He believes perception management and advertising are based on an “antiquated model of persuasion, the pyramid of influence with elites at the top, mass audiences at the bottom.”
Communication today “is no longer top down and one way, but rather horizontal conversations,” said Edelman.
He said the “simplicity of well-scripted words or polished images are being surpassed by embracing the complexity of real-life action.”
Communicators “can no longer rely on the hidebound notion of audience; rather today’s reality, which is communities and co-contributors who crave authenticity, spontaneity, and the communion of conversation. Stakeholders want more than expensive video and celebrity endorsements. They demand action around the issues that matter,” said the CEO of the No. 1 independent PR firm.
Edelman cited an online survey conducted last month by Edelman Berland for Adobe to illustrate the public’s low esteem of the PR business.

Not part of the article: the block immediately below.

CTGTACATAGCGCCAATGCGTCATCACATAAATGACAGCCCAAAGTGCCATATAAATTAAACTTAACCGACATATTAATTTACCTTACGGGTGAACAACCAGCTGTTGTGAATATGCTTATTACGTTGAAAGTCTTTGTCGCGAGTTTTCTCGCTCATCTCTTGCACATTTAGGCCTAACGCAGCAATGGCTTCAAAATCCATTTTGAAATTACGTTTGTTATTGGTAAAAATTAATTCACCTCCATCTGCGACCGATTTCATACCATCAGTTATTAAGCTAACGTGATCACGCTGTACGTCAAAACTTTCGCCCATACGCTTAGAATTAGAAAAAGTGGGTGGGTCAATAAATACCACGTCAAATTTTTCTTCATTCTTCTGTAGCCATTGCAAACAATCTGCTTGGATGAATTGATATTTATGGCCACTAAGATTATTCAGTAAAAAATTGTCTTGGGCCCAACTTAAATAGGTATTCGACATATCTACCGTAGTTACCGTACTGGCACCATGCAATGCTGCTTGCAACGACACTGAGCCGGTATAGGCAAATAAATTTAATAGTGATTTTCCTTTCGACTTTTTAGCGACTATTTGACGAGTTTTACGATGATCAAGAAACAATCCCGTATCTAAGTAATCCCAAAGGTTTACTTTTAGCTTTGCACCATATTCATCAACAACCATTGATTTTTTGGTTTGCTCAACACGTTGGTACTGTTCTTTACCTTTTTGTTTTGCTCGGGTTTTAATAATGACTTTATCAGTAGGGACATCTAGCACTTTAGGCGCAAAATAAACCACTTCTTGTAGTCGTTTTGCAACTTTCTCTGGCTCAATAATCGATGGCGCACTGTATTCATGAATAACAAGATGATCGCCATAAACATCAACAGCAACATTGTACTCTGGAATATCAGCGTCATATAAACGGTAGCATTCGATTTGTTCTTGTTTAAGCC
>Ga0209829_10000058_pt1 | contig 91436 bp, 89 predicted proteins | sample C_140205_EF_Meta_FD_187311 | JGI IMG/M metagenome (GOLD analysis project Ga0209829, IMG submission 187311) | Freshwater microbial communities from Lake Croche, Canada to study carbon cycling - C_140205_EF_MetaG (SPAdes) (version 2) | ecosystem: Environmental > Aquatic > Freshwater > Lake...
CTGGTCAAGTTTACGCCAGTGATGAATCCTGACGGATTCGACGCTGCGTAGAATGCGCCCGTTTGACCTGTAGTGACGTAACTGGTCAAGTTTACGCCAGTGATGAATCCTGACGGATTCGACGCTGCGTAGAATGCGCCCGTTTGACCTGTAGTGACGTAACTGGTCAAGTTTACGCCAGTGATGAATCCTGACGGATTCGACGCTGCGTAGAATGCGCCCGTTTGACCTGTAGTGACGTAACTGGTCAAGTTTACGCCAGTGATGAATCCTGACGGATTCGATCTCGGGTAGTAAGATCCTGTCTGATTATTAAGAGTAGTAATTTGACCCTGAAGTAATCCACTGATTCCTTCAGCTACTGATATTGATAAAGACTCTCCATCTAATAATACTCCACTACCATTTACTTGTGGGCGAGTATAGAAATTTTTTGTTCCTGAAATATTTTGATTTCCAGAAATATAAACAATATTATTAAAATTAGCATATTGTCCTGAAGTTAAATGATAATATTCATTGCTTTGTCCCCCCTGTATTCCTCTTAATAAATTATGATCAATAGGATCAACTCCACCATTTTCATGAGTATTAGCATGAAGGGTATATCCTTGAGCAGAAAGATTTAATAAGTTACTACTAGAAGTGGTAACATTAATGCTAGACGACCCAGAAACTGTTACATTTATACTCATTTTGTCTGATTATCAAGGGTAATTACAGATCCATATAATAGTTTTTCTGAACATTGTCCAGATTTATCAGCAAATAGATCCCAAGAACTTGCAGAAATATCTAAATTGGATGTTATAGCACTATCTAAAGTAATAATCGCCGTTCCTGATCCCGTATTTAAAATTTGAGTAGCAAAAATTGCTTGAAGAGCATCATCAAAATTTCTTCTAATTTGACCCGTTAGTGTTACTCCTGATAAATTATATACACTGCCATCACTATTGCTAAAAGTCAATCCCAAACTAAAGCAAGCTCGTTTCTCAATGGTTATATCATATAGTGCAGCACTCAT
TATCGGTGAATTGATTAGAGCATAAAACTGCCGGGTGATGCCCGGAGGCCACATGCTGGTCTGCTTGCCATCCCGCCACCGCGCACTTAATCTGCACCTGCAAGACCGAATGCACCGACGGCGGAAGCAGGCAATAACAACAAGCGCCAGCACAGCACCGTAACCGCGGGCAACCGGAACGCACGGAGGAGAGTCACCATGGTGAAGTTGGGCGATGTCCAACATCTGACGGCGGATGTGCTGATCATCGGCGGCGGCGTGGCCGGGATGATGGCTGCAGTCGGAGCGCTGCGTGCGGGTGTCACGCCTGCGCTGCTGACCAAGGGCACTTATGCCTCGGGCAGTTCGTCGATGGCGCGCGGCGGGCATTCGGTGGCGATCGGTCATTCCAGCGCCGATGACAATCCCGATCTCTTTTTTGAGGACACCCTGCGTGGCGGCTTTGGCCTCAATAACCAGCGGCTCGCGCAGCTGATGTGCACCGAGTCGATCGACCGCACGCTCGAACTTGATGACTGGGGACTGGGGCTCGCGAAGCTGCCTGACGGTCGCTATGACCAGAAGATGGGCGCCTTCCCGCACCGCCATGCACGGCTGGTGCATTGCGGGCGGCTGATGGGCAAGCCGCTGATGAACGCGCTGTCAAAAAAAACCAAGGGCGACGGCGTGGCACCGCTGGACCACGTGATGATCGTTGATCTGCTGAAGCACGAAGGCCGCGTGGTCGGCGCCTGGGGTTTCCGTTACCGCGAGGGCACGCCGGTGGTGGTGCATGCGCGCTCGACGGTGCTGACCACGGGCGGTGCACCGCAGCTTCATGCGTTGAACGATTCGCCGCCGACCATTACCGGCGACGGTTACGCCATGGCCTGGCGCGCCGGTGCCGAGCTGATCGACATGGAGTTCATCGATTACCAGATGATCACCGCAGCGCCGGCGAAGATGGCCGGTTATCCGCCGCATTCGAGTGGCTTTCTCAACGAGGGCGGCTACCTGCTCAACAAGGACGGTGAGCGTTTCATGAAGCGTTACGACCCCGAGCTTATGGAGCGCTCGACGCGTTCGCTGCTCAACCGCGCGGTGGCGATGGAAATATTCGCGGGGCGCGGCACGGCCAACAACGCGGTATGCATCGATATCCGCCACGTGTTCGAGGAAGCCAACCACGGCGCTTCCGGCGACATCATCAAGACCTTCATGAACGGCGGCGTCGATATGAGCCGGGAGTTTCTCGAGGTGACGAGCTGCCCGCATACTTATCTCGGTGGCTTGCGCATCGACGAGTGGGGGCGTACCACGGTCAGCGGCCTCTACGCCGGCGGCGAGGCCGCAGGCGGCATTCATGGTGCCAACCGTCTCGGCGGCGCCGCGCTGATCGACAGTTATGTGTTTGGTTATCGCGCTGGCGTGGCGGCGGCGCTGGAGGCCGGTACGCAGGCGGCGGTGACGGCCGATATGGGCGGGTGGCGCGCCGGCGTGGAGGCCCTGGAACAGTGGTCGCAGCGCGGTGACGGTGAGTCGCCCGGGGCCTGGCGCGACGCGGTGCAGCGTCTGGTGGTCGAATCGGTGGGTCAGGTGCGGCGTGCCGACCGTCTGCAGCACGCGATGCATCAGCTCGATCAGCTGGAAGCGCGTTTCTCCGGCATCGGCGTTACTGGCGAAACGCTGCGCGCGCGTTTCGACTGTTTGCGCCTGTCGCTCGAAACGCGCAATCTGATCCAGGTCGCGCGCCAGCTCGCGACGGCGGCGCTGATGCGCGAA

Consumers ranked PR as the least valuable profession. Advertising/marketing-- tied with dancer and actor/actress-- ranked just ahead of PR.
The top four professions are teacher, scientist, programmer/engineer and social worker, respectively.
Edelman also spoke of a survey from the Public Relations Society in Sweden that showed the poor reputation of PR in the Swedish press.
More than 80 percent of the coverage regarding PR is negative though the use of language such as “PR-machine,” “PR-stunt,” “PR-coup,” and “PR-trick.”
It’s up to PR people to move from “managing perceptions or projecting images to changing reality,” Edelman said.
That’s done via the evolution of PR to public engagement, which centers on communication that is bottom up, social, radically transparent, values-led and rooted in action that delivers a demonstrable impact.
Edelman quoted Arthur Page’s observation that “Public perception of an organization is determined 90 by what it does and 10 percent by what it says.”
The typical PR department “has only been able to influence the 10 percent part. Public engagement is the path to impacting the other 90 percent,” according to Edelman.
“It’s our time to lead,” he concluded.